It’s probably a fair criticism of this review that I spent a good deal of the time talking about what I wanted the opera to be rather than what the opera was. The first job of the reviewer is to give an idea of what the music and performance sounded like. But I found the opera so unsatisfying that, after the notes about the admirable performances, a simple catalogue of what happened would have just been me complaining for 800 words. This seemed like a better idea — to investigate why along with how the opera failed.

Also, yes, I’m not a drama critic (although I used to review movies at Maryland). But since the music itself wasn’t creating the drama, you have to look at something.

Other People’s Perspectives: Robert Battey (a more normal review).

Triple Players: Baltimore Symphony Orchestra at Strathmore, April 15, 2010

April 16, 2010

Occasionally, I complain that orchestras do not program with a coherent theme in mind for the works they perform in a concert. After having attended the Baltimore Symphony Orchestra’s performance under guest conductor Juanjo Mena at the Music Center at Strathmore on Thursday night, I realized that the somewhat incoherent-seeming program actually explores the theme of Works With Open, Ambiguous Harmonies Developed and Resolved in Interesting Ways. Advertising such a theme to the public would daunt even the most stalwart public-relations guru, but under Mena’s baton the connecting thread emerged plain as day. And, just as I always hope, hearing these three works together gave a new dimension to the whole concert — especially given the outstanding performances of each of the works themselves.

Ottorino Resphigi’s third suite of transcriptions of Ancient Airs and Dances (or, as he likes to number it in Ye Olde Style, “No. III”) begins with a sweet, gentle string-orchestra rendition of an anonymous 16th-century lute piece — not your normal orchestral showcase, but the BSO strings under Mena played with such effortless delicacy and made such gorgeous shades of tone-color that it sure sounded like one. The viola section had the most arresting moment with its melodic statement at the beginning and end of the second movement, so dark and burnished it seemed to be hiding some secret ardor beneath its own surface. Yet the strings played with bite when called for as well, notably in the broad multiple-stopped chords of the fourth movement Passacaglia.

You may remember Joaquín Rodrigo from the Concierto de Aranjuez, by far his most popular work, and if you like that one, you’ll probably like Concierto de Estió, for violin and orchestra, for which BSO concertmaster Jonathan Carney took on soloist duties on Thursday. Like the one straight outta Aranjuez, the one from Estió features light scoring for an orchestra that mostly stays out of the soloist’s way, either playing a main theme underneath virtuoso figurations, accompanying a solo exposition of the main theme, or simply giving the soloist a breather. This last proves especially crucial in the Concierto de Estió, whose solo part in the outer movement demands skein after skein of highly rhythmic, fast notes to be projected over the orchestra; Rodrigo gives just enough breaks to avoid a worker’s comp claim from the violin soloist. All this bustle ultimately left a kinetic impression, rather than a melodic one (there is a reason why Aranjuez is more popular). However, Carney seems to best serve music that requires some swagger, and those movements sure do depend on the soloist’s ability to saw it out with style.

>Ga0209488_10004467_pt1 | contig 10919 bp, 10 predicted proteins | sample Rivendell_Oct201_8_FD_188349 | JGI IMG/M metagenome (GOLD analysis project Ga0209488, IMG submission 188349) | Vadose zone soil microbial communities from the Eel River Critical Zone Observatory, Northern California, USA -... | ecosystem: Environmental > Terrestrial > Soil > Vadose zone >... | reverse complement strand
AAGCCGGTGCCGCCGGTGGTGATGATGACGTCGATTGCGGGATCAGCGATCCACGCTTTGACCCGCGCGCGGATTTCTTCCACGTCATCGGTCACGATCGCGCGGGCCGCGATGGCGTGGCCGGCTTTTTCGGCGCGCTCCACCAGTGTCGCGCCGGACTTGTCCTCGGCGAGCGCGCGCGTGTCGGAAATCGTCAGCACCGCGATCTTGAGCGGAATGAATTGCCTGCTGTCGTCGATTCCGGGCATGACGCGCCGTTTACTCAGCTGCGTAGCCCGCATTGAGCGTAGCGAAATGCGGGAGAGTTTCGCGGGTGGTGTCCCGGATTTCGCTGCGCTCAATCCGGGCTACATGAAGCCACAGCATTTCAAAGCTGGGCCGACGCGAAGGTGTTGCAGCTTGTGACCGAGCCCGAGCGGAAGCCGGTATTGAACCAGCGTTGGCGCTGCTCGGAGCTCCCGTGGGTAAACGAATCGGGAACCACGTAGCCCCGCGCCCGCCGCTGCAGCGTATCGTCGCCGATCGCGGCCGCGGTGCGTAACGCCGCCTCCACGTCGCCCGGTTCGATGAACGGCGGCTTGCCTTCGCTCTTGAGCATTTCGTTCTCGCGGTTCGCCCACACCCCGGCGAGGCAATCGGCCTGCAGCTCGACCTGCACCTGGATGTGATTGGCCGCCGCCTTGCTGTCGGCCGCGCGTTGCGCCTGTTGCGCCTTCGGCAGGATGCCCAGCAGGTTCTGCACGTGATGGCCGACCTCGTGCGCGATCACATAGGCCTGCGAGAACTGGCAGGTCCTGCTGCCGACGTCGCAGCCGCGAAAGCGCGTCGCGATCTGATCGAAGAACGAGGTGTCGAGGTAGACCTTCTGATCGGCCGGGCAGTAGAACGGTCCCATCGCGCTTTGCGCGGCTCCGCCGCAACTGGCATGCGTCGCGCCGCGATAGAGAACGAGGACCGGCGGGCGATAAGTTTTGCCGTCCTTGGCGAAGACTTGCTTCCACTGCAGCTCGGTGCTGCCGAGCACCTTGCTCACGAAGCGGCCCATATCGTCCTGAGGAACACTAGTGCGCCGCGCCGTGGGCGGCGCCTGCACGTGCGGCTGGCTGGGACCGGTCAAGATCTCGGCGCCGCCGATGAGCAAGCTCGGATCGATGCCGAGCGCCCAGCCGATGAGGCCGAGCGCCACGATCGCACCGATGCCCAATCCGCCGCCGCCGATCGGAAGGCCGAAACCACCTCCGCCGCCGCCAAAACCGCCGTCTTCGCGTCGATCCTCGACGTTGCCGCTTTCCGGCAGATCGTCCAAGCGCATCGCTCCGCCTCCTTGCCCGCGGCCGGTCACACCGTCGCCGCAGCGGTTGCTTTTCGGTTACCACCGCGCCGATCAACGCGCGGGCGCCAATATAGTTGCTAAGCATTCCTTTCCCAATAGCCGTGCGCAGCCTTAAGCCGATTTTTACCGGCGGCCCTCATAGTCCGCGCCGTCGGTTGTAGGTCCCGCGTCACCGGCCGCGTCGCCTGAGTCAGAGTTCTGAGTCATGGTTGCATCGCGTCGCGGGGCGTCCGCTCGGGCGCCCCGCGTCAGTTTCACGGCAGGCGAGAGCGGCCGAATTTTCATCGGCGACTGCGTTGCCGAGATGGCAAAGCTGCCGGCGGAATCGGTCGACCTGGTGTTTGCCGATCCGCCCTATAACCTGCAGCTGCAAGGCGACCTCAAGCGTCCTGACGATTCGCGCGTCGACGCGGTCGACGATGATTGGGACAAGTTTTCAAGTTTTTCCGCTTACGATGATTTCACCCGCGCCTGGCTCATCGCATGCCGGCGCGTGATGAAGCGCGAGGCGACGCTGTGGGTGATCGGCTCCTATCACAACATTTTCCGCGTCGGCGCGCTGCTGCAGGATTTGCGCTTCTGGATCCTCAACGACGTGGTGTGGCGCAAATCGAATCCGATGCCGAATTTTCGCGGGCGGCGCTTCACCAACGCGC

Like Aranjuez, the Concierto de Estió hit its emotional highs in its slow movement, and here Carney wore his heart on his sleeve in deft variations on a dark, graceful Siciliana theme, even as he continued his swaggerific domination of the musical soundscape. Mena admirably managed the accompaniment, gauging it to Carney’s sound and the liveness of the hall, helping create an aching climax before Carney’s big cadenza, in which Rodrigo proves he just can’t resist a pointless idea by forcing together the theme of the first movement and the Siciliana. Still, for all my reservations, I enjoyed making the acquaintance of this concierto, particularly in this performance.

Carl Nielsen’s Fourth Symphony, “The Inextinguishable,” followed intermission. (OK, let’s step back: Even without the theme I discovered, doesn’t this sound like a cool program? Three 20th-century works, written by composers whose music was characteristic of their respective national origins? Maybe it’s just me, although the Music Center was surprisingly full on Thursday.) The through-composed work allowed Mena the opportunity to explore a larger landscape full of incident that develops into an abstract plot as the work progresses: the victory of the titularly inextinguishable E major over a murky, dangerous-sounding D minor.

Mena’s reading didn’t emphasize the structure, preferring to vividly characterize each passing moment, a strategy that succeeded thanks to Mena’s previously mentioned ear for color and the fine-grained, sensitive playing the BSO provided under his direction. Occasionally I felt that Mena could have pulled back a little and let the music blossom organically, but no one could complain about the spine-tingling quiet strings that led us from the first movement to the second, or the aggressive twists and turns in the finale, complete with overwhelming power from the Battlin’ Tritone Timpanists that propel this work’s closing moments.

The concert repeats Saturday and Sunday, and it’s worth the trip for anyone with the slightest curiosity about the three underexposed works on this program, ’cause you ain’t gonna hear them played much better than this anywhere.

Other People’s Perspectives: Tim Smith.